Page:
Letters from Seminary: Burmester

I procrastinate? Seeing my weaknesses as moments of grace

Published: February 16, 2013

By William Burmester
Diocesan Seminarian

"Three times I begged the Lord about this, that it might leave me, but he said to me, 'My grace is sufficient for you, for power is made perfect in weakness.' I will rather boast most gladly of my weaknesses, in order that the power of Christ may dwell with me." (2 Corinthians 12: 8-9)

I must confess that I am a perfectionist stuck in a procrastinator's body. Allow me to briefly describe my predicament. When I finally start a project, I want to do it perfectly, but since I procrastinated I don't have the time to. I complete the project, but I feel guilty knowing that I could have done a better job. This guilt becomes stress which is relieved by my habitual use of Facebook, playing sports, talking with my friends or reading a book not assigned to me by a professor. The procrastination then continues indefinitely.

A few weeks ago I enjoyed lunch with friends from college and from seminary. I learned a lot about how my friends perceive me because my life was a comfortable common ground for conversation. "He always finds a way to procrastinate," said my seminarian friend which I quickly rebutted, "Yeah, all that is going to change this semester."

However my longtime friend challenged me, "William, that is what you have said every semester since freshman year of college." I was reminded that instant of all my failed resolutions to become a better student. The attempt to overcome this same challenge has been a struggle since high school. It is a history of multiple attempts and swift failures.

The perfectionist in me always attempts to get rid of my procrastinating habit; however, I tend to procrastinate doing something about it. There are two possible mindsets to choose from at this point. First, I can have a self-deprecating mentality about how I continually fail to accomplish my goals and how I have been powerless to change anything.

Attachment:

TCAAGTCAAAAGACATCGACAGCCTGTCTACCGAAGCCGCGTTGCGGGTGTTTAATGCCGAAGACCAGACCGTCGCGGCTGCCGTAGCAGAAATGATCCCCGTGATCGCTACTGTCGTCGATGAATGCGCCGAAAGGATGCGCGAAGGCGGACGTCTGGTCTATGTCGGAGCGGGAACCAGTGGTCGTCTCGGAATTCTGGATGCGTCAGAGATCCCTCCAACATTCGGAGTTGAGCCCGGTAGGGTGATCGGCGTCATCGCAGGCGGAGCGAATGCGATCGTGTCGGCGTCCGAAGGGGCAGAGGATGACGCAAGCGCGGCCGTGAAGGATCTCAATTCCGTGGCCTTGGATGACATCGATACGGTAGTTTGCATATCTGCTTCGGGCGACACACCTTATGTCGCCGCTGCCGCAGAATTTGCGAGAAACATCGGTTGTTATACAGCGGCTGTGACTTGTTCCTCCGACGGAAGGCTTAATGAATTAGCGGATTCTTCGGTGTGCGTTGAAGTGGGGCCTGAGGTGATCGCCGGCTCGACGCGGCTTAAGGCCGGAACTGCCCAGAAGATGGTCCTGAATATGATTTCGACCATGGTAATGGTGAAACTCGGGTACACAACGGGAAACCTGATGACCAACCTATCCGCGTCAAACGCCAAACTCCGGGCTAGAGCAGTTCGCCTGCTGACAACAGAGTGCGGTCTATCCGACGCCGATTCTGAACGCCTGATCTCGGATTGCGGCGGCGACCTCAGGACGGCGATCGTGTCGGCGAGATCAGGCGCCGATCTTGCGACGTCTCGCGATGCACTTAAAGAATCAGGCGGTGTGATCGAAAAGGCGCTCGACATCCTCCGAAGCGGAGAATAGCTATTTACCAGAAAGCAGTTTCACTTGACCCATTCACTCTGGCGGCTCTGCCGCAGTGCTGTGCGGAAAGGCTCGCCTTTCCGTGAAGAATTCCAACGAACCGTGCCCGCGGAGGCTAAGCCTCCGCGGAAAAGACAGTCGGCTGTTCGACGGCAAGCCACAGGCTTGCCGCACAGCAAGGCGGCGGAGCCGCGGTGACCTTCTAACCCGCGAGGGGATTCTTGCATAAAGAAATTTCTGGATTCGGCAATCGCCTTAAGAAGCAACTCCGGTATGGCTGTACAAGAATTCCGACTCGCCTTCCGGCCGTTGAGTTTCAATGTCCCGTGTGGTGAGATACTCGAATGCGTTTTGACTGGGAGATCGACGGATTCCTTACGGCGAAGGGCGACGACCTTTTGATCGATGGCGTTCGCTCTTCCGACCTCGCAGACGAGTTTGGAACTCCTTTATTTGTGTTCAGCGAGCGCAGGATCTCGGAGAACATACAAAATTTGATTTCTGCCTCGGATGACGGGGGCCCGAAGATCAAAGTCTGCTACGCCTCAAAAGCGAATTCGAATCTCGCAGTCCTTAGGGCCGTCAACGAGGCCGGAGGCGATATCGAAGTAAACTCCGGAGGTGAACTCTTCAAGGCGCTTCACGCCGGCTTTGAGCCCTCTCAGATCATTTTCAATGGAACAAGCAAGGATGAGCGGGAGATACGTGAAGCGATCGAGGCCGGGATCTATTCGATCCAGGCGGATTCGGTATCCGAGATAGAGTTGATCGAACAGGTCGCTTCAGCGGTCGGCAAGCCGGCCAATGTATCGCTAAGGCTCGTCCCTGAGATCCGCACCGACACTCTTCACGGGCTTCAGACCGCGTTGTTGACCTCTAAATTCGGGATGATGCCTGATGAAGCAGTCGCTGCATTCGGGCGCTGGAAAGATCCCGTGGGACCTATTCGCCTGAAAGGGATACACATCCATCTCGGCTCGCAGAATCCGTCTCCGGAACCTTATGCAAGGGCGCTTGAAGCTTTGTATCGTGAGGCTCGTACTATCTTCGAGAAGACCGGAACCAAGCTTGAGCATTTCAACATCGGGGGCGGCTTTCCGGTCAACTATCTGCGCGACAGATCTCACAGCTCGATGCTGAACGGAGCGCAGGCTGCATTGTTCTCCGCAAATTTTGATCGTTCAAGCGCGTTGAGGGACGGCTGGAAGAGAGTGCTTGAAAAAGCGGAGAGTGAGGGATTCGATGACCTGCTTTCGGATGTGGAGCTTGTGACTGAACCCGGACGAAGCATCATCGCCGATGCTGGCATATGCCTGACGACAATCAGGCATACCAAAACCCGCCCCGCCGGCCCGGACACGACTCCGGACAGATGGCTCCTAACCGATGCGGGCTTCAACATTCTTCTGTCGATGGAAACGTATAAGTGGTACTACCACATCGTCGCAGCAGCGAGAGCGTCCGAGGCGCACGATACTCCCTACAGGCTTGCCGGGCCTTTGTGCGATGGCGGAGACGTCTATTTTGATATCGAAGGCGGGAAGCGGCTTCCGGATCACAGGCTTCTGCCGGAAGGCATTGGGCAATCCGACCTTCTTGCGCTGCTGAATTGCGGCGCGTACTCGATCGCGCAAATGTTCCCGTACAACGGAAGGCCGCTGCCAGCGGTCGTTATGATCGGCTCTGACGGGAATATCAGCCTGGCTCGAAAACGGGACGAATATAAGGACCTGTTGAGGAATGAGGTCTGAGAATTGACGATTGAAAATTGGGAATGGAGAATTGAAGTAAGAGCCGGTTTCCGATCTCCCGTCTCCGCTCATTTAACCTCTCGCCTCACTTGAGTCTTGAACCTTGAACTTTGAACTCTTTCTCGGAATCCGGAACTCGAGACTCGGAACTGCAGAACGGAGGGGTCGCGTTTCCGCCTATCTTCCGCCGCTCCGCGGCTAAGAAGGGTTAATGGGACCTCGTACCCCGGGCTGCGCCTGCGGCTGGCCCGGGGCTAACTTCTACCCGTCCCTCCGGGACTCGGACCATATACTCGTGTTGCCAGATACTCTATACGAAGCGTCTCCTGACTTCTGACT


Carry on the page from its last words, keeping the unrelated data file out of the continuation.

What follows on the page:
Instantly this mindset turns me inward. Thankfully, I have a second mindset that is rooted in Christ. The first thing I do is become aware of my weakness, but immediately I concentrate on God's power and grace. This is a loving movement away from me toward God. Then I am in communication with God about my weakness rather than in a monologue. This second mindset is easily forgotten but infinitely freeing.

This past week I practiced the second mindset when it came to my procrastinating. In prayer, I had a brutally honest conversation with God. I was able to explain my weakness and the feelings that are attached with my failures. I also was able to express my desire to change. After emptying my heart to God, I was able to listen to him. I could feel his compassion and love. Then surprisingly I began to see my perceived failures of falling into procrastinations as moments of grace to either deepen my relationships with my friends or find the joy of life in a well-written and interesting book.

Then I became deeply aware that at those moments that I considered failures of my imperfect character are actually encounters with God. I still want to get to a point at which I am not procrastinating, but I have a deeper respect for my weakness as a source of grace. Becoming more mature as a Christian is not so much finding sinful things to fix in my life but deepening my relationship with God so that I am drawn to a more virtuous life while understanding that my weaknesses are actually sources where I am able to see God's grace at work in my life.

William Burmester, a member of St. Joseph Church in Conway, is a diocesan seminarian, attending St. Meinrad Seminary in Indiana. This article was originally published in Arkansas Catholic. Copyright Diocese of Little Rock. All rights reserved. This article may be copied or redistributed with acknowledgement and permission of the publisher.